A four-case inrō that was created out of a partnership between Shibata Zeshin and Bokusai, depicting kachiguri (victory chestnuts) split from their husks in gold, silver and reddish brown lacquer by the hand of Zeshin. The body of the inrō was constructed by Bokusai from paulownia wood with a masame-grain (straight grain), the cord runners and top and bottom crafted from ebony.
Kachiguri is a dried chestnut specially prepared for gifting and often eaten at New Year celebrations. It was particularly popular amongst Samurai households and eaten before battle. The word “kachi” literally means “to win” and “victory”, whereas “kuri” (guri) means chestnut.
Storage box inscriptions:
Top of lid
Made by an old man, Zeshin, inrō with the design of Kachiguri.
This is to attest that this titled work is a genuine work by Zeshin, an old man. The inrō is made of the paulownia wood with masame-grains (straight grains); the woodwork by Bokusai the first, and the sabi-maki-e finish, which was a specialty of the old man Zeshin, authenticated by Shoji Hoshin. With a Hoshin seal.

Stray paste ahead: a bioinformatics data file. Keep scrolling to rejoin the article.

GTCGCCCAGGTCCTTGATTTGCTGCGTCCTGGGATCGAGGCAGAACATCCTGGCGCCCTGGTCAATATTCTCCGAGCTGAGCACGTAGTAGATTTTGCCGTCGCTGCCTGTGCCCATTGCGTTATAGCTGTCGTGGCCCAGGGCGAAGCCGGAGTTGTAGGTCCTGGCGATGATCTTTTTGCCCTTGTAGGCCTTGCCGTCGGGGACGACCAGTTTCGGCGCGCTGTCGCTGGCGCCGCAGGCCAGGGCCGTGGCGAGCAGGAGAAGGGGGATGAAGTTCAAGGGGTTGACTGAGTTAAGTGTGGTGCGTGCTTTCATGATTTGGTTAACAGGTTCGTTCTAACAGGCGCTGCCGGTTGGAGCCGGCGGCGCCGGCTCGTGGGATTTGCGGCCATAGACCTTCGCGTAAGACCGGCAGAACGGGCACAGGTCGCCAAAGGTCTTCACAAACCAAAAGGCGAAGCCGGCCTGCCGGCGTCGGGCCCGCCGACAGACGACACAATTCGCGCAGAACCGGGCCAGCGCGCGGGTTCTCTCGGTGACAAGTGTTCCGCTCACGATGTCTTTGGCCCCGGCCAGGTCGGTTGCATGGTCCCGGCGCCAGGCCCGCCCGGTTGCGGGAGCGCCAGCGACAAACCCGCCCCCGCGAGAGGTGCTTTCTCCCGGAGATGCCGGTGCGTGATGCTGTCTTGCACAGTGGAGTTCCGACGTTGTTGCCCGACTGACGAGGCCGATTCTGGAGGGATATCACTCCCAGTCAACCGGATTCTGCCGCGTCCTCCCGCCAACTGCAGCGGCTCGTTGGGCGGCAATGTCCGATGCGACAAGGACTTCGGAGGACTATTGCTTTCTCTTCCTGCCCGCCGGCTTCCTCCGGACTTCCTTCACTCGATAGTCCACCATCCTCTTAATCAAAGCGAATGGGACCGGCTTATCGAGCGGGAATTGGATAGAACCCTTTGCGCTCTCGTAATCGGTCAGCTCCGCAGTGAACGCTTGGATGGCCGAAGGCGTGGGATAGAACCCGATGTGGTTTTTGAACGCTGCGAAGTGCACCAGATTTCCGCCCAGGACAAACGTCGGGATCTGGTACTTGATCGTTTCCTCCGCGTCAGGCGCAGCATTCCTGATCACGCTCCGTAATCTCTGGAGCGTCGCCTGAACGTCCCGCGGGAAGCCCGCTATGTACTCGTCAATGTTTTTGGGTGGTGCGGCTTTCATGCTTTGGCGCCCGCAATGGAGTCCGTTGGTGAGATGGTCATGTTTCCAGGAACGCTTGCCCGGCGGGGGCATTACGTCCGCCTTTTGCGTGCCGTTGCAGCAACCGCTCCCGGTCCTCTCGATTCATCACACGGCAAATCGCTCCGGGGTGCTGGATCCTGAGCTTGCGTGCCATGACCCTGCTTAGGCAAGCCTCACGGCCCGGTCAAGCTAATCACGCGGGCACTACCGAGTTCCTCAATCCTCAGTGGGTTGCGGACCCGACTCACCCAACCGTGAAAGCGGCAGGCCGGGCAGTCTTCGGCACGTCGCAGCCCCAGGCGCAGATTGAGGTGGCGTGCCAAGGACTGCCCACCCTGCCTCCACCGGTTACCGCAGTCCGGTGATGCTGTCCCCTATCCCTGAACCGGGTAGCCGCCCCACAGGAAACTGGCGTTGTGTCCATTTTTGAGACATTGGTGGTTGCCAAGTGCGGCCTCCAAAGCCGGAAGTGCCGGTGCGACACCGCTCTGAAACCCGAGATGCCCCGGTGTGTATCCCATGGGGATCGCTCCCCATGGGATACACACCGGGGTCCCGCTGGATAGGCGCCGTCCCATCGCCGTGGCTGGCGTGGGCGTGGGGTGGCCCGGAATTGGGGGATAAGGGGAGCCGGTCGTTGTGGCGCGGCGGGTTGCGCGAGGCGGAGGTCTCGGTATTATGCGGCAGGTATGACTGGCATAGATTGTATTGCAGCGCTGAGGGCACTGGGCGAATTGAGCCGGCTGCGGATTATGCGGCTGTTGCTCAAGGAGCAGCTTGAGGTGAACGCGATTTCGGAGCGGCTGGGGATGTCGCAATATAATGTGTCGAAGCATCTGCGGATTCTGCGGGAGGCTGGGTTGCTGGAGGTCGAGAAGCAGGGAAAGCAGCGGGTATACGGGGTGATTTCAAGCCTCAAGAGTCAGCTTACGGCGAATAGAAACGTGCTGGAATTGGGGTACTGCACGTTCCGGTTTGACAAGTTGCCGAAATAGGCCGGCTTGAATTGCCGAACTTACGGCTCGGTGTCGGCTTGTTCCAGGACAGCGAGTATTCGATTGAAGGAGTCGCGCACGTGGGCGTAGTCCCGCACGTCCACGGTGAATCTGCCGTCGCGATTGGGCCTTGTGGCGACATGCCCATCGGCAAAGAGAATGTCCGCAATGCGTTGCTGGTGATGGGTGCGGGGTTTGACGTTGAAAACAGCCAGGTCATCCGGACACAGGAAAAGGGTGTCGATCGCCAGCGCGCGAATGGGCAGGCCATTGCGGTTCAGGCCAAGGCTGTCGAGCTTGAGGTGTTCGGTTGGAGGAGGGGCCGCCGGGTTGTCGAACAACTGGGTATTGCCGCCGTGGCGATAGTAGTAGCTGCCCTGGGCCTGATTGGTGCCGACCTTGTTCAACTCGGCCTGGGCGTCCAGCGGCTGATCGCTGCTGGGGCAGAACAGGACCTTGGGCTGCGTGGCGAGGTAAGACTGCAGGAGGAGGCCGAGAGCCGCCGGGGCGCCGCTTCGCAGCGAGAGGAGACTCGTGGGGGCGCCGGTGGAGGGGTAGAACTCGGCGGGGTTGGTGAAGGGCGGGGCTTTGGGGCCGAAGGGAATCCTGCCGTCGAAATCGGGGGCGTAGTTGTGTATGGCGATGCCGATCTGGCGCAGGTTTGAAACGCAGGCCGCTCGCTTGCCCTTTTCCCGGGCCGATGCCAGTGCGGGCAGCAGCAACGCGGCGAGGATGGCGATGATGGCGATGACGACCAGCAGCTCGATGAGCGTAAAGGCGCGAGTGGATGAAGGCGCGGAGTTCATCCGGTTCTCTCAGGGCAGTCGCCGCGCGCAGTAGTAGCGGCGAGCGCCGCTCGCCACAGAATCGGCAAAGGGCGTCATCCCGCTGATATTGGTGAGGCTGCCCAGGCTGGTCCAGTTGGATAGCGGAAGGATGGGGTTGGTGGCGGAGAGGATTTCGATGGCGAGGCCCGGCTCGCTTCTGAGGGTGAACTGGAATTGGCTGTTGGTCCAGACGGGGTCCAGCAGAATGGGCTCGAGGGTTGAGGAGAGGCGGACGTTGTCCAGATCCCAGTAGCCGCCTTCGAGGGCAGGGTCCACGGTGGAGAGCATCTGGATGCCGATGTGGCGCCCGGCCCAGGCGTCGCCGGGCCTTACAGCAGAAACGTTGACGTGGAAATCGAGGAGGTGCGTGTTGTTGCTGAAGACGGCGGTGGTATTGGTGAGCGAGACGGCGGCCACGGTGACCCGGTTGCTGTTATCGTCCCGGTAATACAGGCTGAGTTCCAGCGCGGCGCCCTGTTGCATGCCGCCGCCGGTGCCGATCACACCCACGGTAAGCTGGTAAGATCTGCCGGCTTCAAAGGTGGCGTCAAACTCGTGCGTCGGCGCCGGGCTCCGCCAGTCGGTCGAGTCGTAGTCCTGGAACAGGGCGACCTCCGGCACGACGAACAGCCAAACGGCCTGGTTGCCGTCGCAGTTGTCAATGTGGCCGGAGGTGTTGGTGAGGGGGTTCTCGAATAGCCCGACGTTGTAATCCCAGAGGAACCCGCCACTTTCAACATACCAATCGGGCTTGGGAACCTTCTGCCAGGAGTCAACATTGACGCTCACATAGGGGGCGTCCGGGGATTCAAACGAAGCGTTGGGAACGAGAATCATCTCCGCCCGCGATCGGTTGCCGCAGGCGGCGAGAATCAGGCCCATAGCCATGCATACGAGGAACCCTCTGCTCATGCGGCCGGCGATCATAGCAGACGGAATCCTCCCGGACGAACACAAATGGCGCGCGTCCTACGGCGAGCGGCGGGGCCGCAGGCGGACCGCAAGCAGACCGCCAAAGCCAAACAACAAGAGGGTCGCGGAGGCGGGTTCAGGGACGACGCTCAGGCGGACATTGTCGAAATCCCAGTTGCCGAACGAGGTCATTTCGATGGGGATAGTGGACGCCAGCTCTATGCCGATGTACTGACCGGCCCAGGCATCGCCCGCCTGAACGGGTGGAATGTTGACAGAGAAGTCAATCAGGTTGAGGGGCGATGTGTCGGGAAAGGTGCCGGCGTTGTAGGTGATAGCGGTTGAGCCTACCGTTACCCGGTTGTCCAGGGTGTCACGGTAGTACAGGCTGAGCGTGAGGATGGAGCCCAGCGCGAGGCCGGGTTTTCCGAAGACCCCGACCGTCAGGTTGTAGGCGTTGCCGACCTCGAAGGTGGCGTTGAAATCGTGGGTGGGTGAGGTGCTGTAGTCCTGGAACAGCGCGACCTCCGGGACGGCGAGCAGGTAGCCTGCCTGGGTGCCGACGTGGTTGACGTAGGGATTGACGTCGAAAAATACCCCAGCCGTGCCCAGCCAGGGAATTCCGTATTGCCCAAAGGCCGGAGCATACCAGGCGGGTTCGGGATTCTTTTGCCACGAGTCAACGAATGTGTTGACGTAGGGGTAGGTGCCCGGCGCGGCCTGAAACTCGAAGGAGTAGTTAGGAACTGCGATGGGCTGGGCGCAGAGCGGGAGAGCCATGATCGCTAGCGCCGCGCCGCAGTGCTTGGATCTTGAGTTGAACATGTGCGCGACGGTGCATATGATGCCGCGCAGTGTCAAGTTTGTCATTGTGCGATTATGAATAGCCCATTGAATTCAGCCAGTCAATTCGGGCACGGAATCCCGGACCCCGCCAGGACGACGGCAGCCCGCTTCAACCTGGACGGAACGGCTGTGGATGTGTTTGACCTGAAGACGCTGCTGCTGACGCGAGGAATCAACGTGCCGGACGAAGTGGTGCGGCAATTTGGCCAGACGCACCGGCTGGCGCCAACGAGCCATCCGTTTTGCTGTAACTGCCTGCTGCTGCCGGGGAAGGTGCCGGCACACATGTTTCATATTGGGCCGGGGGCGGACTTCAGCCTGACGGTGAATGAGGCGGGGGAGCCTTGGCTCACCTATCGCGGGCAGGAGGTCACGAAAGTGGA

Fukuoka Bokusai I (active mid-late 19th c)
Bokusai I worked with Zeshin, Taishin and Shibata Shinsai producing woodwork, which they in turn lacquered. He was reputed to be the number one Sashimono-shi (woodwork craftsman) in Edo. Bokusai’s most famous commission was a wood storage box for a ceremonial cap/hat for the Meiji Emperor. He was awarded numerous prizes and awards for his work.
Shoji Hoshin (circa 1898-1993)
Hoshin was a follower of Chikushin, who in turn was a pupil of Shibata Zeshin. Hoshin was born in Tokyo. He rose to become a senior restorer of important cultural fine art and crafts at the Agency for Cultural Affairs. He was a member of the Kyoto Koga bijyutsu kyokai and was awarded the Order of the Sacred Treasure by the Emperor.”
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